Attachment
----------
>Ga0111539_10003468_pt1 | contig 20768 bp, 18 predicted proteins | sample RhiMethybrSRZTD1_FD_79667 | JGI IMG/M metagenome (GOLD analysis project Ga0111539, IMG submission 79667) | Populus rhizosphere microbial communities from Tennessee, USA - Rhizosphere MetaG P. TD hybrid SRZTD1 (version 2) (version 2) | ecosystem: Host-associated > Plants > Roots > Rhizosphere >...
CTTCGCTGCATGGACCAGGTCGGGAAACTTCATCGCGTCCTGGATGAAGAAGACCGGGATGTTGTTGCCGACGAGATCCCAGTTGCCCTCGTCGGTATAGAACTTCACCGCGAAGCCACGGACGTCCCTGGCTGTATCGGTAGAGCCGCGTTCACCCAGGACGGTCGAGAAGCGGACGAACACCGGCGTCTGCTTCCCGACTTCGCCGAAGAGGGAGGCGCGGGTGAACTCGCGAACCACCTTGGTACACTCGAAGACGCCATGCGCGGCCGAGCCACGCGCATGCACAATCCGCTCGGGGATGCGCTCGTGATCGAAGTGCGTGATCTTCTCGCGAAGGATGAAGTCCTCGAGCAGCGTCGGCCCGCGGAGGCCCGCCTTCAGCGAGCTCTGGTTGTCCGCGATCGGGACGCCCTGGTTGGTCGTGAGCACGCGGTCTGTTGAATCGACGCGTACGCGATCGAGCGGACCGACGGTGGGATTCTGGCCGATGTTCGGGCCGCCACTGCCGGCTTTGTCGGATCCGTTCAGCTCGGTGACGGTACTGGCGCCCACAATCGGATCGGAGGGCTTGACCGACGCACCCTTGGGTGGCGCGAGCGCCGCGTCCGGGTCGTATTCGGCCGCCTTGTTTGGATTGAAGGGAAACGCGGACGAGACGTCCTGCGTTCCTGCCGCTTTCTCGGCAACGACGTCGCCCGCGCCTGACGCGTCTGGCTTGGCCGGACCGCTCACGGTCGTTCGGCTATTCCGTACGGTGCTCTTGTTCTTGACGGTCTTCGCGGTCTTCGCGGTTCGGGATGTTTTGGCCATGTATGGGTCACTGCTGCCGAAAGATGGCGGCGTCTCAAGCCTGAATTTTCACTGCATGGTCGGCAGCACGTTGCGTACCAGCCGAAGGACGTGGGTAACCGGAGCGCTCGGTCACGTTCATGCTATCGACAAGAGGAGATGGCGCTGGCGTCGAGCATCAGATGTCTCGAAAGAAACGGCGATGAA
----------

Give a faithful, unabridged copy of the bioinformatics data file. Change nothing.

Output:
>Ga0111539_10003468_pt1 | contig 20768 bp, 18 predicted proteins | sample RhiMethybrSRZTD1_FD_79667 | JGI IMG/M metagenome (GOLD analysis project Ga0111539, IMG submission 79667) | Populus rhizosphere microbial communities from Tennessee, USA - Rhizosphere MetaG P. TD hybrid SRZTD1 (version 2) (version 2) | ecosystem: Host-associated > Plants > Roots > Rhizosphere >...
CTTCGCTGCATGGACCAGGTCGGGAAACTTCATCGCGTCCTGGATGAAGAAGACCGGGATGTTGTTGCCGACGAGATCCCAGTTGCCCTCGTCGGTATAGAACTTCACCGCGAAGCCACGGACGTCCCTGGCTGTATCGGTAGAGCCGCGTTCACCCAGGACGGTCGAGAAGCGGACGAACACCGGCGTCTGCTTCCCGACTTCGCCGAAGAGGGAGGCGCGGGTGAACTCGCGAACCACCTTGGTACACTCGAAGACGCCATGCGCGGCCGAGCCACGCGCATGCACAATCCGCTCGGGGATGCGCTCGTGATCGAAGTGCGTGATCTTCTCGCGAAGGATGAAGTCCTCGAGCAGCGTCGGCCCGCGGAGGCCCGCCTTCAGCGAGCTCTGGTTGTCCGCGATCGGGACGCCCTGGTTGGTCGTGAGCACGCGGTCTGTTGAATCGACGCGTACGCGATCGAGCGGACCGACGGTGGGATTCTGGCCGATGTTCGGGCCGCCACTGCCGGCTTTGTCGGATCCGTTCAGCTCGGTGACGGTACTGGCGCCCACAATCGGATCGGAGGGCTTGACCGACGCACCCTTGGGTGGCGCGAGCGCCGCGTCCGGGTCGTATTCGGCCGCCTTGTTTGGATTGAAGGGAAACGCGGACGAGACGTCCTGCGTTCCTGCCGCTTTCTCGGCAACGACGTCGCCCGCGCCTGACGCGTCTGGCTTGGCCGGACCGCTCACGGTCGTTCGGCTATTCCGTACGGTGCTCTTGTTCTTGACGGTCTTCGCGGTCTTCGCGGTTCGGGATGTTTTGGCCATGTATGGGTCACTGCTGCCGAAAGATGGCGGCGTCTCAAGCCTGAATTTTCACTGCATGGTCGGCAGCACGTTGCGTACCAGCCGAAGGACGTGGGTAACCGGAGCGCTCGGTCACGTTCATGCTATCGACAAGAGGAGATGGCGCTGGCGTCGAGCATCAGATGTCTCGAAAGAAACGGCGATGAA